- Diagnose the Problem Correctly
Before you can treat any disorder, you have to identify
the problem correctly. Photographs may help you diagnose tomato
diseases. However, it may be wise to test a sample
for an accurate diagnosis. You can bring a sample to
the Pike County Purdue Extension office or
you can send a sample to the Purdue Plant and Pest
Instructions on how to prepare and send a sample may
be found on the Purdue Plant and Pest Diagnostic
Laboratory website, www.ppdl.purdue.edu.
- Plant Resistant Varieties
Whenever possible, choose varieties that have
resistance to diseases. For example, tomato varieties
are available that are resistant to Verticillium wilt,
Fusarium wilt, and root-knot nematode — thus, the
letters VFN are often associated with tomato varieties
that have such resistances. There are no other practical
means of controlling these diseases except for resistant
- Practice Crop Rotation, Fall Tillage, & Sanitation
Whenever possible, do not plant tomatoes in the same
place year after year. Many pathogens, such as the ones
that cause early blight, survive from year to year in
If it is not possible to rotate to a different plot of
ground each year, remove tomato plants from the
garden as soon as you complete harvest.
Use clean stakes or cages each year.
- Maintain Plant Vigor
Tomatoes planted in welltilled, well-drained, and properly fertilized soil, will
be less prone to early blight and Septoria infection.
They grow best
in a slightly acidic soil, pH 6.2 to 6.8. Water stress usually preceeds blossom-end rot and
can make plants more susceptible to early blight and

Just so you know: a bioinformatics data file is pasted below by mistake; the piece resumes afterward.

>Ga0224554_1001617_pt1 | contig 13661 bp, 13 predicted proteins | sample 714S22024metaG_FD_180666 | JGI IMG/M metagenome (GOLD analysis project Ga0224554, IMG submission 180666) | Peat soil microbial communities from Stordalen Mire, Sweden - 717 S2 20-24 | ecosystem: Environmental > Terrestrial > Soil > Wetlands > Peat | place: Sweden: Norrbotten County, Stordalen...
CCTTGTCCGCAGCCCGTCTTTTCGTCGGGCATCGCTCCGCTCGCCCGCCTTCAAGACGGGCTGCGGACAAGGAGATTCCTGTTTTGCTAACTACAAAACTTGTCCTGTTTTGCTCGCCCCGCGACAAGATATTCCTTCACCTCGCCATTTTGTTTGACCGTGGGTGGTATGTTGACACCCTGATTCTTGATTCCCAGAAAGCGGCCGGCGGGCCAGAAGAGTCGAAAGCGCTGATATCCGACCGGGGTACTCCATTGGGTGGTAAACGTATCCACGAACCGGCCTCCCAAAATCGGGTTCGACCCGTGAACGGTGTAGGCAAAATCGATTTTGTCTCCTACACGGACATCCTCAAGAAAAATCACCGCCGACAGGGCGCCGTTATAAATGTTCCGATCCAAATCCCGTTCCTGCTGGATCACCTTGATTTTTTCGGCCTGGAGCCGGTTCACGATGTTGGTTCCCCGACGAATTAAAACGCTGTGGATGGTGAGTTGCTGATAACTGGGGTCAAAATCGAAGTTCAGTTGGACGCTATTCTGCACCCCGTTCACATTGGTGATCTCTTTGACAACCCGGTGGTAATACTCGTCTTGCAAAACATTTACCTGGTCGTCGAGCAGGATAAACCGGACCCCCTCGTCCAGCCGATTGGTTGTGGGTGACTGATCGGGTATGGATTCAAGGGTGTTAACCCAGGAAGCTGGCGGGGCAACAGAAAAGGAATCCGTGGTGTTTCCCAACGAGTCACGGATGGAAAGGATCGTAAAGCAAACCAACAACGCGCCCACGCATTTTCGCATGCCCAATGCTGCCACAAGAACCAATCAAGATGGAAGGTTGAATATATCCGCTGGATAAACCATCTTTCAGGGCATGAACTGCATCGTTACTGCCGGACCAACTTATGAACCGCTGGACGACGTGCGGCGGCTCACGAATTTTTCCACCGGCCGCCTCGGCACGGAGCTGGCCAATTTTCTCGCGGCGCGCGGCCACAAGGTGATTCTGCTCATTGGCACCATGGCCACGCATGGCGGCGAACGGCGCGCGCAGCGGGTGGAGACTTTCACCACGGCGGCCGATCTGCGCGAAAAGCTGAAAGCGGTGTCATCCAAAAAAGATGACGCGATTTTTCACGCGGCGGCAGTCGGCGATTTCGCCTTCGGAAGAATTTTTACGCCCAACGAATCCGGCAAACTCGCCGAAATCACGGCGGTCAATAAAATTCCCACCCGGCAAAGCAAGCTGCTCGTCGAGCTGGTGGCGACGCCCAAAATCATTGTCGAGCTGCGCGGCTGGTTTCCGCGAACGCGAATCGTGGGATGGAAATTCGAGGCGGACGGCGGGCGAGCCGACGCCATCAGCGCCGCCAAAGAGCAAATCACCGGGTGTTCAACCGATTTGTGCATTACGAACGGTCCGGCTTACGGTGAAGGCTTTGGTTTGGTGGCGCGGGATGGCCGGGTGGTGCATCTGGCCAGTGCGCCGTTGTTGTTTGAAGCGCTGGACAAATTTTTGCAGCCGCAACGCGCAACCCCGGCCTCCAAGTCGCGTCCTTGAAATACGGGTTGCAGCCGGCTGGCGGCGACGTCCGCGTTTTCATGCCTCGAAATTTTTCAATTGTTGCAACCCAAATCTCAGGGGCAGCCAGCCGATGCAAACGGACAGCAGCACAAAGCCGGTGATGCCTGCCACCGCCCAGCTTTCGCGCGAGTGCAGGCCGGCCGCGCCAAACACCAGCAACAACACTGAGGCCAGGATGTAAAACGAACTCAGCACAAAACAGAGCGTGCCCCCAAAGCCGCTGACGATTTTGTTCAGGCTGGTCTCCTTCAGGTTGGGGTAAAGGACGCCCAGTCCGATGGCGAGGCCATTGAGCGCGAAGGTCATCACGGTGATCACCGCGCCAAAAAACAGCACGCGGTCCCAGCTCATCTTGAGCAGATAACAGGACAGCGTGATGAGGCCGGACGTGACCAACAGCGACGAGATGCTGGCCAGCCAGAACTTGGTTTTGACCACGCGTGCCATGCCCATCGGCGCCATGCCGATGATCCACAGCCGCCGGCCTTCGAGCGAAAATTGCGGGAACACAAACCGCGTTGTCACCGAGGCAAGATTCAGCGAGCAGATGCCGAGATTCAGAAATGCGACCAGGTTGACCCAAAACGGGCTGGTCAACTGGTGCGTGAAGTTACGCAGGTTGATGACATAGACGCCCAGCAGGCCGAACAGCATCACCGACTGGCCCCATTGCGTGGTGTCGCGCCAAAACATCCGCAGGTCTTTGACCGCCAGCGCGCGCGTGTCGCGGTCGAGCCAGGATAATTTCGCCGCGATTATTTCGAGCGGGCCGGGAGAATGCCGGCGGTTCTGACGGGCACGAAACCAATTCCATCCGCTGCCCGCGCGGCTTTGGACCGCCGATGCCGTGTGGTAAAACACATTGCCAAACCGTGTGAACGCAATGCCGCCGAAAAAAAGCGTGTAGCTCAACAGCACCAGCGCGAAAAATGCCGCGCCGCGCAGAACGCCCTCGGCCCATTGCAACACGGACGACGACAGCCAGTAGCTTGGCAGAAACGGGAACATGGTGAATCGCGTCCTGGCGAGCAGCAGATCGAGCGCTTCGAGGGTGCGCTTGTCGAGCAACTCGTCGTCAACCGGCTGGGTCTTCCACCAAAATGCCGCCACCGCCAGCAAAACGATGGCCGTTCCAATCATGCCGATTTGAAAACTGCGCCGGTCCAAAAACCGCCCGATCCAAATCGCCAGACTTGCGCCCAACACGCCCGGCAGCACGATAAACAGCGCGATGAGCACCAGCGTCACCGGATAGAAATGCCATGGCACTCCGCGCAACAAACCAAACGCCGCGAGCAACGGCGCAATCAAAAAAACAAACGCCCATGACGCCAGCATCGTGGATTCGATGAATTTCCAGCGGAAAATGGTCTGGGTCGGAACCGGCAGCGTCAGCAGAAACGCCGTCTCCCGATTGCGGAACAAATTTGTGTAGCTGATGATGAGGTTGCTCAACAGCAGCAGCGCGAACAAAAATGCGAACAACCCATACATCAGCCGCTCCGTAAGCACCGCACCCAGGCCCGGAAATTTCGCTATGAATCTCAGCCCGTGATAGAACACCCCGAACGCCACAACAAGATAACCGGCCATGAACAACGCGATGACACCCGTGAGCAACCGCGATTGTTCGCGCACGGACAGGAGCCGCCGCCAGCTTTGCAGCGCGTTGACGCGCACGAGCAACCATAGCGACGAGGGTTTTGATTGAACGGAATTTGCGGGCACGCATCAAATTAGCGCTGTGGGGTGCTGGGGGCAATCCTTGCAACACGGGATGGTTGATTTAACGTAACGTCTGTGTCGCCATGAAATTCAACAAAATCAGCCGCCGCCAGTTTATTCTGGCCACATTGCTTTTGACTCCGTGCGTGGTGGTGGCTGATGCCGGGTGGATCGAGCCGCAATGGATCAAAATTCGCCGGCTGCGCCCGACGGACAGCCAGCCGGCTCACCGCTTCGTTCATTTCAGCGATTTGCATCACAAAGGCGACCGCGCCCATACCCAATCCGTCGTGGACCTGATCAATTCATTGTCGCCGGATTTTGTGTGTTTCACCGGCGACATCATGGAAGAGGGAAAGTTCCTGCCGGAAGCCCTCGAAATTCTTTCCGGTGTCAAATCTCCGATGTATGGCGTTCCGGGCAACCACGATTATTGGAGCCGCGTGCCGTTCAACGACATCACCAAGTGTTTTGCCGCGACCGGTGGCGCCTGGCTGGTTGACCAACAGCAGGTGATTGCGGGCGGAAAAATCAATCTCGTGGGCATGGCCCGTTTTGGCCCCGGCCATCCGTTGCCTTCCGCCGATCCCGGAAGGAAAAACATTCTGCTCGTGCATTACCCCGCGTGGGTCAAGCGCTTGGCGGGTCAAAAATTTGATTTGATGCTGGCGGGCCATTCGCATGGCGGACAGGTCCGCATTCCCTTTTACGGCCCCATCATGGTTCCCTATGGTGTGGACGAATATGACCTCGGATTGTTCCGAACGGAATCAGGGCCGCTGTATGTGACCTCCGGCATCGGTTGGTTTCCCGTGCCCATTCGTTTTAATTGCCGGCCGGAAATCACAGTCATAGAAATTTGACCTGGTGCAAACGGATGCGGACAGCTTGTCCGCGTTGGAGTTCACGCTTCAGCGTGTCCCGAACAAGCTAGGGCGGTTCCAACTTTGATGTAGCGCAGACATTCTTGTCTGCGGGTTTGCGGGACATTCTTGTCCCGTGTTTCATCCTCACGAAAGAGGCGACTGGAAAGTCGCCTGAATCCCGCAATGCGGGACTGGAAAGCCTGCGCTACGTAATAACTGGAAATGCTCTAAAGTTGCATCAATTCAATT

Septoria leaf spot infection. At midseason, full-grown
tomato plants require about 1 inch of water a week.
Add water gradually and allow it to soak into the
soil. Avoid overhead irrigations, which can lead to
an increase in foliar diseases.
- Use Fungicides as Needed
Regardless of the efforts to prevent disease, many
tomato gardens will have sufficient foliar disease to
compromise yield or fruit quality.
If you decide to apply fungicides, the following checklist might be
• Be safe. Before you purchase a fungicide, check the
label to be sure that it will control the diseases your
plants have, and that it is safe to use on tomatoes.
By law, all fungicide labels are required to list such
information. Use the rate on the label and always
wear the proper protective wear.
• Use a pressure sprayer for best results. Compared
to dusting plants, mixing fungicides with water and
applying them with a pressure sprayer allows much
better coverage and distribution of the fungicide on
• Apply fungicides before disease symptoms occur or
in the early stages of the disease. These applications
will be more effective than applications made after
the disease is well along. Begin sprays when plants
approach 10 to 12 inches tall and continue spraying
at 7- to 14-day intervals throughout the season,
especially if disease has been severe in recent years.
Below are just a few of the common issues we see with tomato plants throughout the growing season.
This info came from Purdue's publication BP-184, written by Dan Egel.
Please contact Sarah with any questions you may have. email@example.com
|Septoria Leaf Spot|
|Fusarium Wilt and Verticillium Wilt|
|Bacterial Spot and Bacterial Speck|